I wanted to enjoy the Bowling titles quoted in the header. The subject matter, especially of the former -- salmon fishing at the Fraser's evacuation -- is of interest to me. I've lived my entire life (save a year) in the area; my father worked on a seine fishing boat many summers, and I have vivid memories of being on board as a tyke, with a wealth of smells, sights, and tastes; and, in a larger and more general sense, the issues (overfishing, local culture, lineage, natural of-the-moment spirituality, amongst others) are important and timeless.
But the shaping is bloated, the tone often precious (though, to Bowling's credit, at least unintentionally so, to my mind), the insights leaden and obvious, and the language straining to abstractions, this despite the physical immediacy and vibrancy of its origins.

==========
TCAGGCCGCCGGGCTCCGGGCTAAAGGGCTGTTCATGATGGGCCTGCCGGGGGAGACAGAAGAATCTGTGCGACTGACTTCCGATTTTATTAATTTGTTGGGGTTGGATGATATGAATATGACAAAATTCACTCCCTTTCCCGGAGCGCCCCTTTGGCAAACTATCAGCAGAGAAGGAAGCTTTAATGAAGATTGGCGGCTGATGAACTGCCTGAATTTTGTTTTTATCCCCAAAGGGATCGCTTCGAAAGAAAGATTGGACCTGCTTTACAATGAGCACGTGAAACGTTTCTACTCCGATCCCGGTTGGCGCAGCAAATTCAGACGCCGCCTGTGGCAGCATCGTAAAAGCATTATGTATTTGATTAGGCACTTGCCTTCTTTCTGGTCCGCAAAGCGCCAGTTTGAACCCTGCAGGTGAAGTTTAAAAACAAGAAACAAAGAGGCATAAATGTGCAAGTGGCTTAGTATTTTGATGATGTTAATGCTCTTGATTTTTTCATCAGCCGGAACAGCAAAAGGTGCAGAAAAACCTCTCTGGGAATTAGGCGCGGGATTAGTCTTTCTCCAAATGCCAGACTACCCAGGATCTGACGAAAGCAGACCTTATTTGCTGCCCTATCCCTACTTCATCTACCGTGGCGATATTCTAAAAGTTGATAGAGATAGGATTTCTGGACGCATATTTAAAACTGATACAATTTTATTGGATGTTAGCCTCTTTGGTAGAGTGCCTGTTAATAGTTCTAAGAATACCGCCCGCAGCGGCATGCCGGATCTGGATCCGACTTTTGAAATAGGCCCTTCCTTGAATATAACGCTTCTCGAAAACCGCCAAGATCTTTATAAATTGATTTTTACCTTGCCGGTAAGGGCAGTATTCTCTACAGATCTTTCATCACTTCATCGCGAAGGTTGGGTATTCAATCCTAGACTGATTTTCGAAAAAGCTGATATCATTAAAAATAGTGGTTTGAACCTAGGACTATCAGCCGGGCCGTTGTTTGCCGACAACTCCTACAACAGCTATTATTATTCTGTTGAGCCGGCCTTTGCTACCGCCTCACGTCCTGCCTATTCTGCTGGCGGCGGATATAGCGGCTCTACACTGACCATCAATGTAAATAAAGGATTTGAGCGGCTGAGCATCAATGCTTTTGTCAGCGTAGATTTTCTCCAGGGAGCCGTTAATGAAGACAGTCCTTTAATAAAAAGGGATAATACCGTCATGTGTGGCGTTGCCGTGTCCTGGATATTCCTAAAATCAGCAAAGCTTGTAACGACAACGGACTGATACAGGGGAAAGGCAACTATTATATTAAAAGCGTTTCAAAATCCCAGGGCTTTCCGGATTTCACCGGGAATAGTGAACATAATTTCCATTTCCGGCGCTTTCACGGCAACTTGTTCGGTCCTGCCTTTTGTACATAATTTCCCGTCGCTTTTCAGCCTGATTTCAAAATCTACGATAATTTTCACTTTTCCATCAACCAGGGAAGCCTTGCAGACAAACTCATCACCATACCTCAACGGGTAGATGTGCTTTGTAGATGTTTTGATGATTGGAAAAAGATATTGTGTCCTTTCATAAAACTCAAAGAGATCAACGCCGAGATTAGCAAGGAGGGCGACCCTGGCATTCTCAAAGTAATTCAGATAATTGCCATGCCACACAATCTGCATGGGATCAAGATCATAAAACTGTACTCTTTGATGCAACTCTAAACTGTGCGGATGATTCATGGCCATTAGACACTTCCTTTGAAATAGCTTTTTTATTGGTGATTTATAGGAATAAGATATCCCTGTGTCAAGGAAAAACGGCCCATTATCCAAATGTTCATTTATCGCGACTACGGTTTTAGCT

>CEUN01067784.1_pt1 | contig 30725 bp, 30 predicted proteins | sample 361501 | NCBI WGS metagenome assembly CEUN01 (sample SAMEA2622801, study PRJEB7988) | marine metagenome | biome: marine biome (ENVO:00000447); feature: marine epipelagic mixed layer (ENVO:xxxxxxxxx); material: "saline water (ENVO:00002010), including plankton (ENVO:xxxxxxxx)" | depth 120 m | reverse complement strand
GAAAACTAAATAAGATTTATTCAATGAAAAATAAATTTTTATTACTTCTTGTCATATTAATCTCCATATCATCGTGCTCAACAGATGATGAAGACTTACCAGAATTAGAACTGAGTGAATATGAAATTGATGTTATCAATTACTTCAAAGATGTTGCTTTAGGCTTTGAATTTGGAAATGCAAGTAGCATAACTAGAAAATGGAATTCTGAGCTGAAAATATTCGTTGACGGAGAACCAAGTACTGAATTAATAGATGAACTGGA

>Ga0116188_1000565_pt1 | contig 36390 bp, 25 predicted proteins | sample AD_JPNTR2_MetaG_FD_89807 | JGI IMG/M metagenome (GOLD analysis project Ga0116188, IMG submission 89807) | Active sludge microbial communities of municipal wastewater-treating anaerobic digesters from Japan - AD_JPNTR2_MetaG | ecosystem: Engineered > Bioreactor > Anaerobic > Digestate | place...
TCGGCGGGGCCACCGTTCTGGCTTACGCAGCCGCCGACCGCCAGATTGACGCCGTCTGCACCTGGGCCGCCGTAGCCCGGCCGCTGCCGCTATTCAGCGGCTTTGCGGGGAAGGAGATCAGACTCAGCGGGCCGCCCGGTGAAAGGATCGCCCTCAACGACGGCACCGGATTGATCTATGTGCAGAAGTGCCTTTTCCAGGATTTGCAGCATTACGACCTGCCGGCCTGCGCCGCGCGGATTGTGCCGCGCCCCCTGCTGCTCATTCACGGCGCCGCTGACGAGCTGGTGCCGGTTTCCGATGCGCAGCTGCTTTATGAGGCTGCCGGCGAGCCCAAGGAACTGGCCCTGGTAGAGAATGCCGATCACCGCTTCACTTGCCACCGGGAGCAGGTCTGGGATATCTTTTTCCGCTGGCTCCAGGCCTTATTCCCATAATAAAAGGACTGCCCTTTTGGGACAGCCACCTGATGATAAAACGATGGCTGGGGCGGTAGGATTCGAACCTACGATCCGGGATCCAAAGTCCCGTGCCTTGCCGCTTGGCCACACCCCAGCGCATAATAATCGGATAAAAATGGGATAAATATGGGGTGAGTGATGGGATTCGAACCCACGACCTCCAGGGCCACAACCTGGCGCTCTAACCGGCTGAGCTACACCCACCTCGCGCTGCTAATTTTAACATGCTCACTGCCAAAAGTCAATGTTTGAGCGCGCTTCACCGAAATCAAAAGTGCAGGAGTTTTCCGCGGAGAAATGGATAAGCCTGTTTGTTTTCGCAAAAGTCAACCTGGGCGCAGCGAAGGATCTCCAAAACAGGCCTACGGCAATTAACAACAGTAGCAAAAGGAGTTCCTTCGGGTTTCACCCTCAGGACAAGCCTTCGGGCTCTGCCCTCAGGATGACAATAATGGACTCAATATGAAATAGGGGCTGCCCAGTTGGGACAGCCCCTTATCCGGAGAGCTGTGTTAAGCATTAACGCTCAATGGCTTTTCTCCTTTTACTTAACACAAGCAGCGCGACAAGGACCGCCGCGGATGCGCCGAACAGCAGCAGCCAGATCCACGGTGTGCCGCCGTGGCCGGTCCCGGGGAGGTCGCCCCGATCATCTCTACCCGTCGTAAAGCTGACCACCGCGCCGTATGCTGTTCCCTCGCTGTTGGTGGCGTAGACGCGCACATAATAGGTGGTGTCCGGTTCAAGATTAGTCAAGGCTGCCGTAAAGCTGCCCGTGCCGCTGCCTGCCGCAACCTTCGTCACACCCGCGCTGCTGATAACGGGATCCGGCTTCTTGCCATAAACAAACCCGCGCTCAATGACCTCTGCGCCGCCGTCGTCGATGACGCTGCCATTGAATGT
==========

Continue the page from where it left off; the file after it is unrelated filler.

Bowling loves the narrative vein, so it's not surprising that he's written novels, as well.
There are some affecting historical interludes (can't quote poem titles or lines as I don't have the books at the ready) that showcase Bowling's compassion and generational understanding, and he manages some tighter lyrical interplay here.
It's too bad. Concrete compression would add a world of enjoyment and memorability to his efforts.